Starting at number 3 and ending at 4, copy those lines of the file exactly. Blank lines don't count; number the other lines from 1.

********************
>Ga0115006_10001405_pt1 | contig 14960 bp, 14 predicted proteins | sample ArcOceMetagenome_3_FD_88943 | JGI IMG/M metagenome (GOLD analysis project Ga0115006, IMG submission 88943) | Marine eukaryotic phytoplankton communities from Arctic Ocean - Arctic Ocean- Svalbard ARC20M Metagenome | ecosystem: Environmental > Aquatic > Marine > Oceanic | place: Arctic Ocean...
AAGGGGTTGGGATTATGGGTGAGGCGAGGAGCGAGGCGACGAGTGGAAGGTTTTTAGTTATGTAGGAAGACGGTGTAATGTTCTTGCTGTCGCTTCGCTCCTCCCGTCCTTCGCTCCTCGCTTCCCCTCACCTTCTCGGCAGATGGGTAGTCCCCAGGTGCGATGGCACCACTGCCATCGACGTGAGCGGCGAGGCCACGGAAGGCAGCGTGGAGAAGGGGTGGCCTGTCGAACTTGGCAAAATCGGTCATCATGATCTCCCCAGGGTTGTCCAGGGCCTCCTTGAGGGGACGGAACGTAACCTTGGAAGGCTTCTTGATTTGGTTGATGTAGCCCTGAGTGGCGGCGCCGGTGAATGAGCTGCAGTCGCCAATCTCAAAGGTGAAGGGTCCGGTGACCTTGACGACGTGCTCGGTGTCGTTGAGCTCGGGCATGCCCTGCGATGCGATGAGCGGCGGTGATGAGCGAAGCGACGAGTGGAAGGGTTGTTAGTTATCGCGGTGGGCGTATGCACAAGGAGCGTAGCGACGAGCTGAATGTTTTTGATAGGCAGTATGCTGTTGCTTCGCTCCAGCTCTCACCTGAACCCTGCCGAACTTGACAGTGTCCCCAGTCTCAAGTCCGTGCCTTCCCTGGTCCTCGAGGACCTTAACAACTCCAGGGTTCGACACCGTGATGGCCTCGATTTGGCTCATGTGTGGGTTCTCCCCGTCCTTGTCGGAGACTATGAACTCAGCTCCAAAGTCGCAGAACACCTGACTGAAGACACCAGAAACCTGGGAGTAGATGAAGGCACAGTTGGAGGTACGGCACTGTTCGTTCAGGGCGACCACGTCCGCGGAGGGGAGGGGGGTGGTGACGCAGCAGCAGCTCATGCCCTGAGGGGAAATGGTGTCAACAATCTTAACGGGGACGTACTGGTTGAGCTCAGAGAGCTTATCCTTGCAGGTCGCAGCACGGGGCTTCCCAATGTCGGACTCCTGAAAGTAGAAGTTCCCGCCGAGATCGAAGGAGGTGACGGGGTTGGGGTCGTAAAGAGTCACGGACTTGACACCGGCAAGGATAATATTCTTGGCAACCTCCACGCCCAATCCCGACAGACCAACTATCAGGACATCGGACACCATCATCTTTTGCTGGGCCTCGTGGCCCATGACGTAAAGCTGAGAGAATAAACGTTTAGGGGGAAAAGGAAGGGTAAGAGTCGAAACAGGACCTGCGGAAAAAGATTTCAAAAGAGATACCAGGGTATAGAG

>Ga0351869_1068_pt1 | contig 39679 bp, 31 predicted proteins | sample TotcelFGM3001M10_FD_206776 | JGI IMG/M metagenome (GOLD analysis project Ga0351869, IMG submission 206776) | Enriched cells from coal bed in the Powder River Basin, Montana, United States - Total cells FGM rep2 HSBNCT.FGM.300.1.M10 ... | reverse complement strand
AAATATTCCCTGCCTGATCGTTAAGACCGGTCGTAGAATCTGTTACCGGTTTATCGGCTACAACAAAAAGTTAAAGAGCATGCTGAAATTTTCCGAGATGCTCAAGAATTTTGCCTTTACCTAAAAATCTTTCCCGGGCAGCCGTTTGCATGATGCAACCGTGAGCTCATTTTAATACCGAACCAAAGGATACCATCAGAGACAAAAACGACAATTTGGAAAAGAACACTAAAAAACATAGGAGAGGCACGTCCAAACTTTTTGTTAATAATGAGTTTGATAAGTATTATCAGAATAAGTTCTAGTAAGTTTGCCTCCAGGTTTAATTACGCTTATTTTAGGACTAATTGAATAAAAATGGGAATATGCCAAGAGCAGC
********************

>Ga0351869_1068_pt1 | contig 39679 bp, 31 predicted proteins | sample TotcelFGM3001M10_FD_206776 | JGI IMG/M metagenome (GOLD analysis project Ga0351869, IMG submission 206776) | Enriched cells from coal bed in the Powder River Basin, Montana, United States - Total cells FGM rep2 HSBNCT.FGM.300.1.M10 ... | reverse complement strand
AAATATTCCCTGCCTGATCGTTAAGACCGGTCGTAGAATCTGTTACCGGTTTATCGGCTACAACAAAAAGTTAAAGAGCATGCTGAAATTTTCCGAGATGCTCAAGAATTTTGCCTTTACCTAAAAATCTTTCCCGGGCAGCCGTTTGCATGATGCAACCGTGAGCTCATTTTAATACCGAACCAAAGGATACCATCAGAGACAAAAACGACAATTTGGAAAAGAACACTAAAAAACATAGGAGAGGCACGTCCAAACTTTTTGTTAATAATGAGTTTGATAAGTATTATCAGAATAAGTTCTAGTAAGTTTGCCTCCAGGTTTAATTACGCTTATTTTAGGACTAATTGAATAAAAATGGGAATATGCCAAGAGCAGC